When Jonny Wilkinson was at his peak one commentator said people will still be talking about the England fly-half in 100 years time. A mere 10th of the way toward the prophecy and, Wilkinson is still a conversation-starter, comments Paul Radley.
Ten years on and Jonny Wilkinson still the talk of town
When Jonny Wilkinson was at the peak of both his game and his celebrity, one commentator admittedly prone to hyperbole said people will still be talking about the England fly-half in 100 years time.
That was around 10 years ago. A mere 10th of the way toward the prophecy and, yes, Wilkinson is still a conversation-starter.
For much of the decade since, most talk related to him has centred on his gifts to medical science. Given all the injuries, it is a wonder Wilkinson still remains relevant. More than relevant, vital.
This week, Warren Gatland, the British & Irish Lions coach, felt compelled to defend one of the players he has selected at fly-half for duty this summer in Australia.
The intimation was that Owen Farrell had underperformed in two major matches for his club side. Really, you got the sense his major failing was that he isn't Jonny Wilkinson.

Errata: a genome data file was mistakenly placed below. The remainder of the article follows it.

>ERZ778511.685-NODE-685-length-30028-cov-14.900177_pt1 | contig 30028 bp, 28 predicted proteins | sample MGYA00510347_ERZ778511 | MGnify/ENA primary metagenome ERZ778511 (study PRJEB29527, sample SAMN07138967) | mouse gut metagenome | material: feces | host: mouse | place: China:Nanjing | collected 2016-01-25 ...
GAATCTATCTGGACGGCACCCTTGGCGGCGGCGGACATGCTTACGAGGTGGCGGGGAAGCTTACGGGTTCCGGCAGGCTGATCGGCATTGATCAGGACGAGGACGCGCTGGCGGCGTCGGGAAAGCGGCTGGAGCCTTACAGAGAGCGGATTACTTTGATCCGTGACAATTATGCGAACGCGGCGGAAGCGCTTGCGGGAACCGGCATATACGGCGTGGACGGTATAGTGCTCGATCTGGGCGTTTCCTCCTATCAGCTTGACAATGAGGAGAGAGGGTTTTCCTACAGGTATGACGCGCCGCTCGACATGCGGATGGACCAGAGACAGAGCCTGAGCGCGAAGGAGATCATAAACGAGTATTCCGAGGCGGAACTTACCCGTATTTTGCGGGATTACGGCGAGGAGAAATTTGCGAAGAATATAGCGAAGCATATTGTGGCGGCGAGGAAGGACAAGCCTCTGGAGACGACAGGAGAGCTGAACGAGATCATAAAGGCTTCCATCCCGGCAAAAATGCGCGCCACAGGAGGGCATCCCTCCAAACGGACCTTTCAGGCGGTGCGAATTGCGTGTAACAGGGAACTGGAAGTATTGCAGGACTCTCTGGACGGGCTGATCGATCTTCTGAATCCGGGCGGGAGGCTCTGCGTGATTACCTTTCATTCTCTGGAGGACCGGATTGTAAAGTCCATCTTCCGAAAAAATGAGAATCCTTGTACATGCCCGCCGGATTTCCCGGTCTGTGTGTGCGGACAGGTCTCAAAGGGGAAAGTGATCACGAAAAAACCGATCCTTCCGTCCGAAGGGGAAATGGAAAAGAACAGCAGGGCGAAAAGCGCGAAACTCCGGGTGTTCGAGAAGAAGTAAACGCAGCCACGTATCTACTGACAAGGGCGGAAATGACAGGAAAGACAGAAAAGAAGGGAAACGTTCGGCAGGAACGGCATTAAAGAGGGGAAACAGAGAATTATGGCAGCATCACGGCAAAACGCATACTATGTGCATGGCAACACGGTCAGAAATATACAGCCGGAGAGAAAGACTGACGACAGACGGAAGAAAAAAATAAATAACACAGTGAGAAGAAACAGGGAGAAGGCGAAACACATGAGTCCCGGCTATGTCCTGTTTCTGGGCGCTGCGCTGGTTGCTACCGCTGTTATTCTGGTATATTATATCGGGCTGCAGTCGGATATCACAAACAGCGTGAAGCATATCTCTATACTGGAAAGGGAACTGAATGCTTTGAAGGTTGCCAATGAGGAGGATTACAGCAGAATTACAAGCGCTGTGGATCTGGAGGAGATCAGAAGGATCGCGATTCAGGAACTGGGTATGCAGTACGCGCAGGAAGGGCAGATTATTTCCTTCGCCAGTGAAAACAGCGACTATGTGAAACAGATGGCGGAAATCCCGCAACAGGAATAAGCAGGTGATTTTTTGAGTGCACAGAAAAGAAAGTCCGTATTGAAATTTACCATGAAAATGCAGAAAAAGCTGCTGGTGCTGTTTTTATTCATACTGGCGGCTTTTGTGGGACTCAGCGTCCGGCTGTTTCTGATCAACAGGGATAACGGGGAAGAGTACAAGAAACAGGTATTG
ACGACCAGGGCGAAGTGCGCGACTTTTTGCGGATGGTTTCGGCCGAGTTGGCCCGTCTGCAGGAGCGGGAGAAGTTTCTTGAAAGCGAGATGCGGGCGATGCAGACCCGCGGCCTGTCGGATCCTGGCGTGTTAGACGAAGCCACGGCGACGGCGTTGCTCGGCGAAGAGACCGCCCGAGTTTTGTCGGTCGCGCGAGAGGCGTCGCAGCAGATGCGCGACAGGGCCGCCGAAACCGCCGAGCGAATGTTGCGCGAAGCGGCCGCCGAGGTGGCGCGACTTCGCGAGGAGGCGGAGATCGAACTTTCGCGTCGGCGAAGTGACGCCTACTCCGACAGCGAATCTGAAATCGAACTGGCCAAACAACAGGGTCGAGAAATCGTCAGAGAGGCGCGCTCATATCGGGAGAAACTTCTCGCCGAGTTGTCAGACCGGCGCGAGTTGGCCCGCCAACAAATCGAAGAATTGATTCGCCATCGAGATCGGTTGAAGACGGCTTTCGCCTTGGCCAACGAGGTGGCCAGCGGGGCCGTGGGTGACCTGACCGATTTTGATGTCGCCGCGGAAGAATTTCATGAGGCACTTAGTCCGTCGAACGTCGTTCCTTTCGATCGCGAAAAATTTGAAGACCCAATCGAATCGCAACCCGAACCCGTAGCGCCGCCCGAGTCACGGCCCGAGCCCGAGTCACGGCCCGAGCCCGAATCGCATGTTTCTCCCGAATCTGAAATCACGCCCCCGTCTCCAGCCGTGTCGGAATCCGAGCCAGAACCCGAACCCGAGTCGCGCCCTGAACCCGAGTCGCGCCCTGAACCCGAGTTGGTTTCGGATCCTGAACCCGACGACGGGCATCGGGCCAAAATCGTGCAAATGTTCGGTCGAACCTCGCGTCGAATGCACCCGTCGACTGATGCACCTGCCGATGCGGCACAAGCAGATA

And Jonny Sexton, the Irish fly-half, who is presumably the Lions' No 10 elect, said he wished Wilkinson had been selected for the tour party. He wanted to learn from the Englishman, on account of the fact "he is a bit of a legend".
Wilkinson has the chance to shave the "bit of" from the description in the coming weeks.
His kicking duel with Morgan Parra, the Clermont Auvergne half back, will go a long way to settling the Heineken Cup tomorrow.
Success for Toulon could come as part of a domestic and European double. And then for Wilkinson a late call for Lions duty? That's the way legends roll.
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